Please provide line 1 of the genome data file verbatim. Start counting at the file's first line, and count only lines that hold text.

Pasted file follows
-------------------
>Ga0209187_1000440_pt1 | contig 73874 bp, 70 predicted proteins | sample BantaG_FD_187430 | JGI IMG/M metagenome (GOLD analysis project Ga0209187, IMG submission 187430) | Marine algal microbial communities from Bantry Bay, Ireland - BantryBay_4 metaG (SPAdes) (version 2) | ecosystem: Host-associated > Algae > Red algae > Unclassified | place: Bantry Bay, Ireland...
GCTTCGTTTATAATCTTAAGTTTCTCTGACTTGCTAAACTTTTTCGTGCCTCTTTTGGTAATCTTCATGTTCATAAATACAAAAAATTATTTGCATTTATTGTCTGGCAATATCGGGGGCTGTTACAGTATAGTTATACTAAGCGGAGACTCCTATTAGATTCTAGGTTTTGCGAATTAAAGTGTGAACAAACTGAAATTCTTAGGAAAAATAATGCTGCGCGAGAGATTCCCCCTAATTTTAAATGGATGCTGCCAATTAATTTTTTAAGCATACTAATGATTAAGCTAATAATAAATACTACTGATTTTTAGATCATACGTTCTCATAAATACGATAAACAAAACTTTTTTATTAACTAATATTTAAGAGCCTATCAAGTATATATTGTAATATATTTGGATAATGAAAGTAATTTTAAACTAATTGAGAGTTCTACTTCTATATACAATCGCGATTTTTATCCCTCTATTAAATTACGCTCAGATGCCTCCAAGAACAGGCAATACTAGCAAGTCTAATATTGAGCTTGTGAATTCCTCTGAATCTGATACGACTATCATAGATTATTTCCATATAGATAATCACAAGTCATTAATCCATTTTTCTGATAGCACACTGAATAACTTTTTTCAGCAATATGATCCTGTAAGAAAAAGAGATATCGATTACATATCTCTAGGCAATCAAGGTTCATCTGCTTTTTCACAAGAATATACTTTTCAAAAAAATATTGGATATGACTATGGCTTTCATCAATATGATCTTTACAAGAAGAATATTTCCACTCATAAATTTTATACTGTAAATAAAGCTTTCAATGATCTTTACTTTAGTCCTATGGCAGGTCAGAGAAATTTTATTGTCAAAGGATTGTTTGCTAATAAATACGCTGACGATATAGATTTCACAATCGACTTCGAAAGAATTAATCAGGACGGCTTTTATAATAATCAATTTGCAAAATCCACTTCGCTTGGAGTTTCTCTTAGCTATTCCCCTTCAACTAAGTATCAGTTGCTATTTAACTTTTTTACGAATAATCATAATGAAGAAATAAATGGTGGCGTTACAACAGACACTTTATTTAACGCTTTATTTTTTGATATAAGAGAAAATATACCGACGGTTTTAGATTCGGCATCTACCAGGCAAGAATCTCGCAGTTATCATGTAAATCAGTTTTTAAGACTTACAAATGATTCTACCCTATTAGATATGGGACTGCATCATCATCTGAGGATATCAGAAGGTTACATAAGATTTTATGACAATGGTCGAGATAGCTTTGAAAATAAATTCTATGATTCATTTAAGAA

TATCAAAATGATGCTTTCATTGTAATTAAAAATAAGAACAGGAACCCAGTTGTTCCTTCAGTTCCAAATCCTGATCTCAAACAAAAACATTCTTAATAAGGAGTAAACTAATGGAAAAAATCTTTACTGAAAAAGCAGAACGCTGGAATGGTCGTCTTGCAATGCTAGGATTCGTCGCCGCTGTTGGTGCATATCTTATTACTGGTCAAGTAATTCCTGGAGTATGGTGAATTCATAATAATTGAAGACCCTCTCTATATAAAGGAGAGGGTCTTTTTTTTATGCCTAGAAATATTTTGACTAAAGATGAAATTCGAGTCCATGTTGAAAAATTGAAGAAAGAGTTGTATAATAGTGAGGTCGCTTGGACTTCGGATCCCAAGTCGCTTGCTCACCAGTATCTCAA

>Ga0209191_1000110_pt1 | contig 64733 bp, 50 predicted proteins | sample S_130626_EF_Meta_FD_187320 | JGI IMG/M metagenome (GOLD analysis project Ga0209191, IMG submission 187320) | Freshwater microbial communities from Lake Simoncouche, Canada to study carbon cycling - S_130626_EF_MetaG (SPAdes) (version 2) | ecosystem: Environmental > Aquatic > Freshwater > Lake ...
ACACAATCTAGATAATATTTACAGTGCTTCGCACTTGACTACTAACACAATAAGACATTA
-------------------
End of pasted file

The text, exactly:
>Ga0209187_1000440_pt1 | contig 73874 bp, 70 predicted proteins | sample BantaG_FD_187430 | JGI IMG/M metagenome (GOLD analysis project Ga0209187, IMG submission 187430) | Marine algal microbial communities from Bantry Bay, Ireland - BantryBay_4 metaG (SPAdes) (version 2) | ecosystem: Host-associated > Algae > Red algae > Unclassified | place: Bantry Bay, Ireland...